However, where the level of disruption becomes truly apparent is in the way that it has impacted elections in this country, which have taken place on schedule even during the Civil War. This pandemic is taking place in the midst of the Presidential primaries, and already two states- Louisiana and Georgia- have announced that they will be postponing the primaries that they had scheduled for March 17, 2020. It is unclear as of this moment whether or not any other remaining primaries or caucuses will be postponed because of the virus, however it would be unwise at this point to bet against it happening.

The reasons for this are obvious- hundreds of people going through small polling places (often staffed by older volunteers) would be disastrous from a public health and epidemiology perspective. France, which has suffered an even more extensive outbreak so far than the United States, did nonetheless proceed with holding nationwide elections for mayors and other local offices on Sunday March 15.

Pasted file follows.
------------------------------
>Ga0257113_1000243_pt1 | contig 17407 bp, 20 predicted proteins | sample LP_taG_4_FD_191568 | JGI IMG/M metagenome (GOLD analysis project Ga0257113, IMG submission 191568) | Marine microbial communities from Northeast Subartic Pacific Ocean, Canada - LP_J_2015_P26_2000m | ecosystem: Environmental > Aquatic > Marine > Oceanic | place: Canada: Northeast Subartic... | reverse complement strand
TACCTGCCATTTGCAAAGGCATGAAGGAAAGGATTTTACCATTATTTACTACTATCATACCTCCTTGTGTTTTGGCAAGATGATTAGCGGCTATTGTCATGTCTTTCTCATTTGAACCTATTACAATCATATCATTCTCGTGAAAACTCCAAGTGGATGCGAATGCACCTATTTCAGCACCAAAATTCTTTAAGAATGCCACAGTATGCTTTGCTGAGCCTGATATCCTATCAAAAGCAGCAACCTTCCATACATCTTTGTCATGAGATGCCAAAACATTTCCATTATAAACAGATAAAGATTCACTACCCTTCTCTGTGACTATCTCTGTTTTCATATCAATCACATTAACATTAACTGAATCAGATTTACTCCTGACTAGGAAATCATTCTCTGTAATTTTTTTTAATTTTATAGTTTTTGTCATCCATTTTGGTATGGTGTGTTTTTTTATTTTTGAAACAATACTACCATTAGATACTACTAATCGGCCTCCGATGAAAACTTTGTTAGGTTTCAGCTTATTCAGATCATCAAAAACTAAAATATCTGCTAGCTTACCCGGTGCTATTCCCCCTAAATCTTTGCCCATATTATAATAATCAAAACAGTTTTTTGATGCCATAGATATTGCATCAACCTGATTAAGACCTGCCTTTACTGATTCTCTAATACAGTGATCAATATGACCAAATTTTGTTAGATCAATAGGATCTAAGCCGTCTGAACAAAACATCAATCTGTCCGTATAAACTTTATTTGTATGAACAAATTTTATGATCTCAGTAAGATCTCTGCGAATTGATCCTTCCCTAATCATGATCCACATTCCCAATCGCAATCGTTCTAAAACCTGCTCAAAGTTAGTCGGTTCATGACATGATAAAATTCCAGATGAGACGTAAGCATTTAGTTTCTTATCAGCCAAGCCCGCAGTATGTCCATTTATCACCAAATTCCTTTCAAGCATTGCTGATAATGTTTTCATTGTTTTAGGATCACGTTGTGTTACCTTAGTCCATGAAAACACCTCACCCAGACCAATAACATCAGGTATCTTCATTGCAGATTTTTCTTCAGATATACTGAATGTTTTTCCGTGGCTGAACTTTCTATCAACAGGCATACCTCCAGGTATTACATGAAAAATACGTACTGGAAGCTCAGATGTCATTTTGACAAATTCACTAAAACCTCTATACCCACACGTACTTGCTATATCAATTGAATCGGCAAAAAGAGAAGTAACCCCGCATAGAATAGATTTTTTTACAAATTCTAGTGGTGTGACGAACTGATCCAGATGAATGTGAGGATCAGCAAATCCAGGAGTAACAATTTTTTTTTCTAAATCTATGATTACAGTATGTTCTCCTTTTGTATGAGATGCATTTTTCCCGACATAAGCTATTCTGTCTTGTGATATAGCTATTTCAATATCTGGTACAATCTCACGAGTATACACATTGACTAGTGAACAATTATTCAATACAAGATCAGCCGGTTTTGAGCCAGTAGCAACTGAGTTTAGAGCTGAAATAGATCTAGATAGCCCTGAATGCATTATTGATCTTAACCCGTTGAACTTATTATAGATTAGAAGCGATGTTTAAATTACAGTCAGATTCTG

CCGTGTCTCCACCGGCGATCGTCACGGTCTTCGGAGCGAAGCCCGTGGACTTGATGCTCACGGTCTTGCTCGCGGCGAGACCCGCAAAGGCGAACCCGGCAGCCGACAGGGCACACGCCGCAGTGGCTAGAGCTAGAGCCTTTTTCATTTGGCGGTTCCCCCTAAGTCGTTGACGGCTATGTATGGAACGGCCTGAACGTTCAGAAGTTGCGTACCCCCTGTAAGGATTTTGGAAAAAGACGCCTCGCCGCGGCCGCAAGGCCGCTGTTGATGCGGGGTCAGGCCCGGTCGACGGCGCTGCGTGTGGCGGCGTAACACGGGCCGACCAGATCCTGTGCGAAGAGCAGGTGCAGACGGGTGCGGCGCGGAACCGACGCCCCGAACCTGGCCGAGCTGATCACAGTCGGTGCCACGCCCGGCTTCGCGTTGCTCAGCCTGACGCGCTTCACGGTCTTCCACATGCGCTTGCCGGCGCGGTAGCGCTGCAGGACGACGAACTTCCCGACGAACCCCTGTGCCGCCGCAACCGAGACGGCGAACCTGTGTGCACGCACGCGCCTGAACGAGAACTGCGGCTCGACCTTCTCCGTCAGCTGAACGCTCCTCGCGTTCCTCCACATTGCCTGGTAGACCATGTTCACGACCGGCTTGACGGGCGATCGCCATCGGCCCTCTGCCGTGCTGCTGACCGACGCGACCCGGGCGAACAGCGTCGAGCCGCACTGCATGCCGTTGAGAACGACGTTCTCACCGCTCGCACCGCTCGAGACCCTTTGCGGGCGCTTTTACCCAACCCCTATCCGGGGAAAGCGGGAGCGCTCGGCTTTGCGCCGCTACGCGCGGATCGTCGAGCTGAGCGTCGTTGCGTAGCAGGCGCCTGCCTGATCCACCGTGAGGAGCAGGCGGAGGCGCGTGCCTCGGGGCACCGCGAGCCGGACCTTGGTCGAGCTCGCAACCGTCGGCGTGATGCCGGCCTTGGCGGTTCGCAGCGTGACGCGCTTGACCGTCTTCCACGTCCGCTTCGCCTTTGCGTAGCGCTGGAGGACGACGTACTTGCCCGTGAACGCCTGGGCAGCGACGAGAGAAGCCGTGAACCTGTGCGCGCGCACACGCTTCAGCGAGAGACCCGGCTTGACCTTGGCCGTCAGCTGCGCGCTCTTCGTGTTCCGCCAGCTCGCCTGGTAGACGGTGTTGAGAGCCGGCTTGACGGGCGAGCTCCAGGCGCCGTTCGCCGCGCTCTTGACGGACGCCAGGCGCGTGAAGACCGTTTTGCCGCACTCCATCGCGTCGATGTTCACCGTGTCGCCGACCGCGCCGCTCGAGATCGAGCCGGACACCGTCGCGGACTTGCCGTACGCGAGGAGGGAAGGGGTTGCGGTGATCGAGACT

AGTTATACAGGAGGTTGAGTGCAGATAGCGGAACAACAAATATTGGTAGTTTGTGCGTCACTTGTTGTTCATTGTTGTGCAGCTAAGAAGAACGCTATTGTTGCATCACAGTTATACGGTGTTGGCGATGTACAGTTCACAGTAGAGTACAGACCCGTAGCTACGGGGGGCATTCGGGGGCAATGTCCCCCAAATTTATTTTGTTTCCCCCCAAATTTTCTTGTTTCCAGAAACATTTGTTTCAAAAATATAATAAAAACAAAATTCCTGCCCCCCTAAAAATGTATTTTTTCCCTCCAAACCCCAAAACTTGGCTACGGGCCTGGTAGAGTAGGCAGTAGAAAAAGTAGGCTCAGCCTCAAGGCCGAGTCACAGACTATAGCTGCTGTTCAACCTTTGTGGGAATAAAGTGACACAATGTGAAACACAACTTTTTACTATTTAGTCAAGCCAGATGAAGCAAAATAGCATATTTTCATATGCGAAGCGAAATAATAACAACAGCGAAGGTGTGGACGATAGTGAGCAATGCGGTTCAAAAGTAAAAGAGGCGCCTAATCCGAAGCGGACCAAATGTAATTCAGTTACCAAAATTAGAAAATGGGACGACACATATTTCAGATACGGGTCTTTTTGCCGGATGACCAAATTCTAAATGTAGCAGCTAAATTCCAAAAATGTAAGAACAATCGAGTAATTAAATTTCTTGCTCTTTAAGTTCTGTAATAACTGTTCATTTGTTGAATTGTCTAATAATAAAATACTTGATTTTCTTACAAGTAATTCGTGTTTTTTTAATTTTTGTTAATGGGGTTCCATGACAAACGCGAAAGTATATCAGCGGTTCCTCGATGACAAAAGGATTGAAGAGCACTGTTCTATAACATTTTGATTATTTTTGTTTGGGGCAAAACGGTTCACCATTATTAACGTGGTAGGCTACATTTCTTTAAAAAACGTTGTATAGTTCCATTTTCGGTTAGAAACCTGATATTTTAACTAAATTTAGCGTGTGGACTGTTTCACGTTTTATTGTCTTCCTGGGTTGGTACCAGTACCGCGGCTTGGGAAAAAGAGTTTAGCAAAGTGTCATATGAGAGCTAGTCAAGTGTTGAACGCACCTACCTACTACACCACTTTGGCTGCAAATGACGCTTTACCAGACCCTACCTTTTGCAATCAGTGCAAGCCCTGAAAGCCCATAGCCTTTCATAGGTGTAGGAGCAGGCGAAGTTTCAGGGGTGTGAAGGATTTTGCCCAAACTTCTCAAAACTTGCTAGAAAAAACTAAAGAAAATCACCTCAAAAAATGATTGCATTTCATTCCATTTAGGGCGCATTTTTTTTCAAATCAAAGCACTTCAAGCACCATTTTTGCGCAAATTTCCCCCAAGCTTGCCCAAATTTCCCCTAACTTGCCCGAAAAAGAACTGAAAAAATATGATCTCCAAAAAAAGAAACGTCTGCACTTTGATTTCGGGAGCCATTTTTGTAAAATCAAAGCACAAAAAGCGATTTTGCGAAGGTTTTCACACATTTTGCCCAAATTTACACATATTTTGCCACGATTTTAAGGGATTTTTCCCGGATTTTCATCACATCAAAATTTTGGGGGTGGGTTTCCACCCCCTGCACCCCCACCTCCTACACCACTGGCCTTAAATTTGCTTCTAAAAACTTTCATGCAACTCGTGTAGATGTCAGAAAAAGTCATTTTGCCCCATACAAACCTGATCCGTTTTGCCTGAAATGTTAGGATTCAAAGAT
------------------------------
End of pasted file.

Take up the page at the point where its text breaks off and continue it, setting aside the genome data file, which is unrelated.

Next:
The French will be taking unprecedented measures in order to ensure the most safety possible during these local elections. Polling places will have supplies of soap and disinfectant wipes in place ahead of time. In polling place lines, a gap of one meter (or three feet) between people waiting in lines to vote. Voters are required to bring their own pens to fill out their ballots, as opposed to regular circumstances, where they would be using pens supplied by workers at the polling places.